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Florida’s Gastronomy

Florida’s cuisine is the cuisine served in the homes and restaurants of the American state of Florida. Although similar to the rest of American cuisine, it is heavily influenced by Caribbean cuisines, with notable influences from Haiti, Bahamas, Barbados, Guyana, Jamaica, Trinidad and Tobago, Cuba and Puerto Rico, brought by immigrants from these places. In the case of South Florida in particular, the cuisine that borrows characteristics of Latin American cuisine from countries such as Mexico, Colombia, Argentina, Brazil, the Dominican Republic, etc. is called Hispano-Florida or Latin-Florida1 cuisine.

Overview

The arrival of several waves of Caribbean, Hispanic and Asian immigrants to Florida since the late 19th century has played an important role in the development of its cuisine. The use of seafood, as well as Asian and Caribbean ingredients and cooking methods have made Florida’s cuisine generally healthier than other U.S. cuisines with a more meat-based diet. The Floridian style of cooking also incorporates a pantry of exotic condiments: red curry, lemongrass, ginger and chives, as well as grits and cobbler in other parts of Florida.2

As gastronomy evolved in South Florida, it was strongly influenced by Asian culinary principles that emphasized the use of locally grown Asian fruits and vegetables that would grow only in subtropical parts of the continental United States, where they rarely froze.3

Several types of the wide variety of seafood caught off Florida’s 1350-mile coast are often combined with tropical fruits such as mangos, papayas, bananas, coconuts, citrus and lychees. The fusion of these flavors led to the development of this distinctive South Florida regional cuisine.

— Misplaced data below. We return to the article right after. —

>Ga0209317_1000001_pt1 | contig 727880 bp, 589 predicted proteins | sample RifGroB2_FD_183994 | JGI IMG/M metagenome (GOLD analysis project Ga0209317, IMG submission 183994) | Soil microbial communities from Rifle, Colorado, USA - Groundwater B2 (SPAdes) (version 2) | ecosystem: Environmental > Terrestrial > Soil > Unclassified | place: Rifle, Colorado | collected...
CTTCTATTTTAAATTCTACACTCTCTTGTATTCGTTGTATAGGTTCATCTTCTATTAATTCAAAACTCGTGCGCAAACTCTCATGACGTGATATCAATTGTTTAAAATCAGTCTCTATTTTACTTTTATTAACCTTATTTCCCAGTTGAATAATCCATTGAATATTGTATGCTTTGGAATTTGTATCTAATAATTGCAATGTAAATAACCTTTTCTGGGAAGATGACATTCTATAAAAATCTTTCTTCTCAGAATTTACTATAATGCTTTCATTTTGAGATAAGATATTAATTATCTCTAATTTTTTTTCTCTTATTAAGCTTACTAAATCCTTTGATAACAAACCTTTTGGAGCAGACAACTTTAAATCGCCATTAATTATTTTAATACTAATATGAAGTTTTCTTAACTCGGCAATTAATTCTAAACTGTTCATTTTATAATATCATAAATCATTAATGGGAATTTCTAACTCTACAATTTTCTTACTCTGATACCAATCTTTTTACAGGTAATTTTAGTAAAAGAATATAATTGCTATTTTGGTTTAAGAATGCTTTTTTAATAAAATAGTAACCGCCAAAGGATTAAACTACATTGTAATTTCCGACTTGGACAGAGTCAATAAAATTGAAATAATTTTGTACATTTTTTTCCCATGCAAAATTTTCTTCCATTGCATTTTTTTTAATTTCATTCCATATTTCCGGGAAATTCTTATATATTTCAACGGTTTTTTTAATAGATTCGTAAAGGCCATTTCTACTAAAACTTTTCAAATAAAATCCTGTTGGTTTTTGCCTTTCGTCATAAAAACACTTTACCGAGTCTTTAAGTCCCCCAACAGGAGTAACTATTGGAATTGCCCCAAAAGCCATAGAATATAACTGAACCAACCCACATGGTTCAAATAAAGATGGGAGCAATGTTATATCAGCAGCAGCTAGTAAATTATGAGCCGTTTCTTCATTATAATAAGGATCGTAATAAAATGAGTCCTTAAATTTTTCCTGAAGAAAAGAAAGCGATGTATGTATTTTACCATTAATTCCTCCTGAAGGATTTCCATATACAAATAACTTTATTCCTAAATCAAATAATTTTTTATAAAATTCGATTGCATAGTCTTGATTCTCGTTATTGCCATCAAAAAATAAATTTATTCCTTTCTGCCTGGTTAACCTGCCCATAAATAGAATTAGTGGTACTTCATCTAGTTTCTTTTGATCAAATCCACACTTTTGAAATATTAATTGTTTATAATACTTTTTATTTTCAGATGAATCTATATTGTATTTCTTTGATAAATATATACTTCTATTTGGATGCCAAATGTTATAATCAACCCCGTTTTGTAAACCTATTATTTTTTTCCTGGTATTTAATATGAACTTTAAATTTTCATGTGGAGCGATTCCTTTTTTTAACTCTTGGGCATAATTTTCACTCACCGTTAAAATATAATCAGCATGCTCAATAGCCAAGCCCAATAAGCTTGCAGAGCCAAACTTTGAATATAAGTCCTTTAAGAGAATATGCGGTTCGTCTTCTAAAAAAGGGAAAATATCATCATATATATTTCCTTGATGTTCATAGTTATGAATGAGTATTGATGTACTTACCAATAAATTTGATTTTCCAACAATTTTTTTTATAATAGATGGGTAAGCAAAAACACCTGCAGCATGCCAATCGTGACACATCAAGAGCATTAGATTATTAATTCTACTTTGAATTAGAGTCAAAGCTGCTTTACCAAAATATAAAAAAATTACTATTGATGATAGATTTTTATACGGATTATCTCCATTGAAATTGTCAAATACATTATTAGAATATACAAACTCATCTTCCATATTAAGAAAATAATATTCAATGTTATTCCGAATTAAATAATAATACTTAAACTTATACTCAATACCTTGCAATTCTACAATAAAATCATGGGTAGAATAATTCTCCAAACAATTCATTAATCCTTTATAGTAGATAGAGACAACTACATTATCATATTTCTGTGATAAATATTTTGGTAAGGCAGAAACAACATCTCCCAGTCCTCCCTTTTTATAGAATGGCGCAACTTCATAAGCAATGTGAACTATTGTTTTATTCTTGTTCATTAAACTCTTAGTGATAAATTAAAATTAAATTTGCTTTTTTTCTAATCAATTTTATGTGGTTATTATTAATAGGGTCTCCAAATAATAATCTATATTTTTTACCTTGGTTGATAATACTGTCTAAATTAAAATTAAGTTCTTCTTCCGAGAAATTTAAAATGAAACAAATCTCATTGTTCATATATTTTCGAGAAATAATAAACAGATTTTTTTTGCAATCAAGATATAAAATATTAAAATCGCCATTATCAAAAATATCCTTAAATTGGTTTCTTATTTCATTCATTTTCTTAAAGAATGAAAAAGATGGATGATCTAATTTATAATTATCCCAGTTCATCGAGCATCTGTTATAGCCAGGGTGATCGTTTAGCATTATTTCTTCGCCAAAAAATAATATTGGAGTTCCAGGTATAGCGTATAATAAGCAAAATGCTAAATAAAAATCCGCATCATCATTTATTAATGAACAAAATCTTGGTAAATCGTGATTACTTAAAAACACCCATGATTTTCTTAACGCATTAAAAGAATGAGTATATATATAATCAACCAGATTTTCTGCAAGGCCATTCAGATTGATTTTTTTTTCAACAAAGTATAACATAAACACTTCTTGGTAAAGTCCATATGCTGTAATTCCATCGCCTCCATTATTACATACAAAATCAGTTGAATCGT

Typical characteristics of Caribbean cuisine include

Emphasis on fresh ingredients.
Spice blends, especially strong flavors offset by softer ones.
Everyday use of seafood and poultry.
Generous use of fresh fruit and juices, especially citrus and sweet tropical fruits.
Special care in the presentation, looking for a more natural effect instead of an ostentatious one.
Vegetables that are absent in Caribbean cuisine, such as certain members of the broccoli family.
Floridian cuisine often uses less spicy spices than the Caribbean dishes that inspire it, but there is extensive use of various types of chiles. However, this pungency is almost always moderated by the use of mango, papaya, rum, almond, coconut, lime, or honey.

In South Florida homes, traditional South American dishes such as coleslaw, black-eyed peas or crab cakes are often served at the same table as a Caribbean-style dish. However, in most restaurants serving Caribbean cuisine, complete meals are planned around a succession of delicate and complex flavors, so most dishes have been modified from their traditional forms.

 

Dishes

  • Key lime pie
  • Cuban sandwich (Cuban sandwich, The Cubano5)
  • Key Doughnut (Conch fritters)
  • Apachicola Oysters or Gulf oysters
  • Gator tail or Fried gator6
  • Shrimp and grits
  • Stone crabs
  • Floribbean-style barbecue
  • Smoked fish
  • Conch Salt (Salad of the Keys)
  • Dwarf orange or Kumquat, a typical Florida product. Its orange juice (Florida Orange Juice) is famous. In fact there is a festival dedicated to this fruit in Dade City, the Kumquat festival.